Action Shapes Animation


Now’s the time to bring your vision to life! In order to shoot your animation, you will either need a camera or a tablet with animation software. In this activity, we will be using the stills from our camera to make an animated flipbook!

Age: 6+

Duration: 20-30 minutes

Learning Objectives: Create an animated flipbook using simple materials. Use fine motor skills in “flipping” the book to create a visual animated clip.

You’ll Need:



Children can decorate and color in a large-size sheet of paper to use as a backdrop for your Action Shapes characters. Use poster or Bristol board for this. Place your backdrop on a flat surface such as a desk or easel.


As I’ve demonstrated before in our Action Shapes post, there are several pieces that join together to create the swiveling motion of the character.


Each limb has a pair of fins and a hole for sliding the fins through.


Here’s what the junction looks like when combined. Flatten out the fins to secure.


Now you’re ready to assemble your full action shape!


Color in your Action Shape character with pencil crayons or markers! Create custom props out of scrap card paper that you can use in your animation. for this character, we’ve added a ponytail to the side of the Action Shape’s head and decorated a soccer ball to use as a prop in our film. Check out our process below!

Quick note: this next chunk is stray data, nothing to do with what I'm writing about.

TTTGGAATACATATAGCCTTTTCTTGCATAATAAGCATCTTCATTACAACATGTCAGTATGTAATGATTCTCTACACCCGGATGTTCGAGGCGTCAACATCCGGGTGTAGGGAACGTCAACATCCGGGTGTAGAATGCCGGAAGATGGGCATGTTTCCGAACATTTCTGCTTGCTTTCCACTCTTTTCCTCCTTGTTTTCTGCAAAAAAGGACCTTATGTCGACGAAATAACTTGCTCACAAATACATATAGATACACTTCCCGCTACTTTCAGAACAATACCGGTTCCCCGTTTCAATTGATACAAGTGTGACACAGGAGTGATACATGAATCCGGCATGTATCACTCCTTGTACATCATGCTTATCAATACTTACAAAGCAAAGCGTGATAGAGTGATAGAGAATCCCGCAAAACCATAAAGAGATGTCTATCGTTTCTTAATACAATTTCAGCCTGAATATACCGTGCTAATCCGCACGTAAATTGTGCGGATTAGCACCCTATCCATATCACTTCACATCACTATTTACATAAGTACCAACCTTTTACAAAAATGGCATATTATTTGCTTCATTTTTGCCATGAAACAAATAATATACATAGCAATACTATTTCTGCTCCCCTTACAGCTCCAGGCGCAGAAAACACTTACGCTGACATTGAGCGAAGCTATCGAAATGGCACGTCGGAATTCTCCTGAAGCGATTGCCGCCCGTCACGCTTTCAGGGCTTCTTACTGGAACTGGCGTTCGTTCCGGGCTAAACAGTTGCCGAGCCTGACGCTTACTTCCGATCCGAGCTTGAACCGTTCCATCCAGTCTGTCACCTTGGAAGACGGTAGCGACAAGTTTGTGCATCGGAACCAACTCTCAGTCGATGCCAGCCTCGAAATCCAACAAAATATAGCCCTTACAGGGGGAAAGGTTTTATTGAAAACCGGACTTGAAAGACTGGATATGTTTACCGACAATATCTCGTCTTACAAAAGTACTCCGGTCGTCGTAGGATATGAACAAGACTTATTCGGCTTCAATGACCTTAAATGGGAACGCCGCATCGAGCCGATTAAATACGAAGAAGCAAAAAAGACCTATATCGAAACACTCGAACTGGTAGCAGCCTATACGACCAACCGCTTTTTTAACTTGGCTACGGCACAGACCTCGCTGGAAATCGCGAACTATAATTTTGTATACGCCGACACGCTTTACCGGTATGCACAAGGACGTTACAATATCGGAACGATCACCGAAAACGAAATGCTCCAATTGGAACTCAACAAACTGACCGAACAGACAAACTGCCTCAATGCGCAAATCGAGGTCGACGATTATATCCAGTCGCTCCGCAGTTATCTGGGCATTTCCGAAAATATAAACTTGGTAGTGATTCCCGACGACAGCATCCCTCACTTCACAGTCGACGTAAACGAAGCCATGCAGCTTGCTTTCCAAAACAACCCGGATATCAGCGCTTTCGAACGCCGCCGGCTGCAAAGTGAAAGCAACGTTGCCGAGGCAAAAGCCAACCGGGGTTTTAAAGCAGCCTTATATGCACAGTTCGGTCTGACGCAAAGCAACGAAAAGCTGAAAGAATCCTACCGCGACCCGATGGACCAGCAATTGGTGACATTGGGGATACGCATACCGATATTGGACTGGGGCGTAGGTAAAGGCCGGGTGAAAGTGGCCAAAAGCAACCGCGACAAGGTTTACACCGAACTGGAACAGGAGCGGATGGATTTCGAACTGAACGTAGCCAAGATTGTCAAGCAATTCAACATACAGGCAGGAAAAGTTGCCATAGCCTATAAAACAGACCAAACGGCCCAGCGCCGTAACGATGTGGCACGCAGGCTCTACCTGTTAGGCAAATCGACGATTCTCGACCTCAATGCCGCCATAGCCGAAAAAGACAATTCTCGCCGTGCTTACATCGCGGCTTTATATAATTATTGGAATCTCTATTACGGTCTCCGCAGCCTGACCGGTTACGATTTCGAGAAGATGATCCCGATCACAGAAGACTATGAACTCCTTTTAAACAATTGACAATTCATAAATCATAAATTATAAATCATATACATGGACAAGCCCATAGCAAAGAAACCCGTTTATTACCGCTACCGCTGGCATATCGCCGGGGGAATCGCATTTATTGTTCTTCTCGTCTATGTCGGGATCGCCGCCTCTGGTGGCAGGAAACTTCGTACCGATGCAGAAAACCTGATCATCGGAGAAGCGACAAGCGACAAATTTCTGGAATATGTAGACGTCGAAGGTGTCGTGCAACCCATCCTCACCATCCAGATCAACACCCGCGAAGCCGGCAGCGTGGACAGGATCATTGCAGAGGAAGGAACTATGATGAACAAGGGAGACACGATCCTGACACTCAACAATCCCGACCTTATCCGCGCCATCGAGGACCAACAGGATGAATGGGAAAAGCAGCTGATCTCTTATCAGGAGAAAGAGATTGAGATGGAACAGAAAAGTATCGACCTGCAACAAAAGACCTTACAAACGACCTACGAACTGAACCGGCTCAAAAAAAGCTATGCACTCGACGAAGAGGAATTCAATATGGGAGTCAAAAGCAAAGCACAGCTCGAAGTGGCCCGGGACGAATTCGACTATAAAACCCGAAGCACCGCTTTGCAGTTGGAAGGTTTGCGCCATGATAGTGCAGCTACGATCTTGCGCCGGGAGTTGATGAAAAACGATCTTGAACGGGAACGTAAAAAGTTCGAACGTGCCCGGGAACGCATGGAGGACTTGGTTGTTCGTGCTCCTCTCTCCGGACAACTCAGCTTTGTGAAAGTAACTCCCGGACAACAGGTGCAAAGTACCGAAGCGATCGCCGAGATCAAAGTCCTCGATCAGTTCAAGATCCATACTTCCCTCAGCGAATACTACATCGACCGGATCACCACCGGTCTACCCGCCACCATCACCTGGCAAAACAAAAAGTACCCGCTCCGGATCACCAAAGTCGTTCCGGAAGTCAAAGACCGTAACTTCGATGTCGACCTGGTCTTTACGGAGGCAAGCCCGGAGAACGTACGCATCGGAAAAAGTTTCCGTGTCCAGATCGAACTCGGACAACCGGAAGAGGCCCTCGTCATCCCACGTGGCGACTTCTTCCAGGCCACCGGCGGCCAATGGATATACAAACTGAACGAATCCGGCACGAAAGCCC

You will need a tripod to properly hold your camera. These can be easily adjusted for height and angle, so you can set it at one point and simply press the shutter button to take as many photos as needed. This will help keep the frames consistent. Note: Be careful you don’t trip over the tripod legs! If you are using a tablet, place the backdrop on a desk and use modular wire shelves to prop the tablet directly on top of the artwork, like it will be grabbing a bird’s eye view. Modular shelves can be found at your nearest department store in the organization aisle. Adjust so that the viewfinder is able to clearly see through the wire mesh.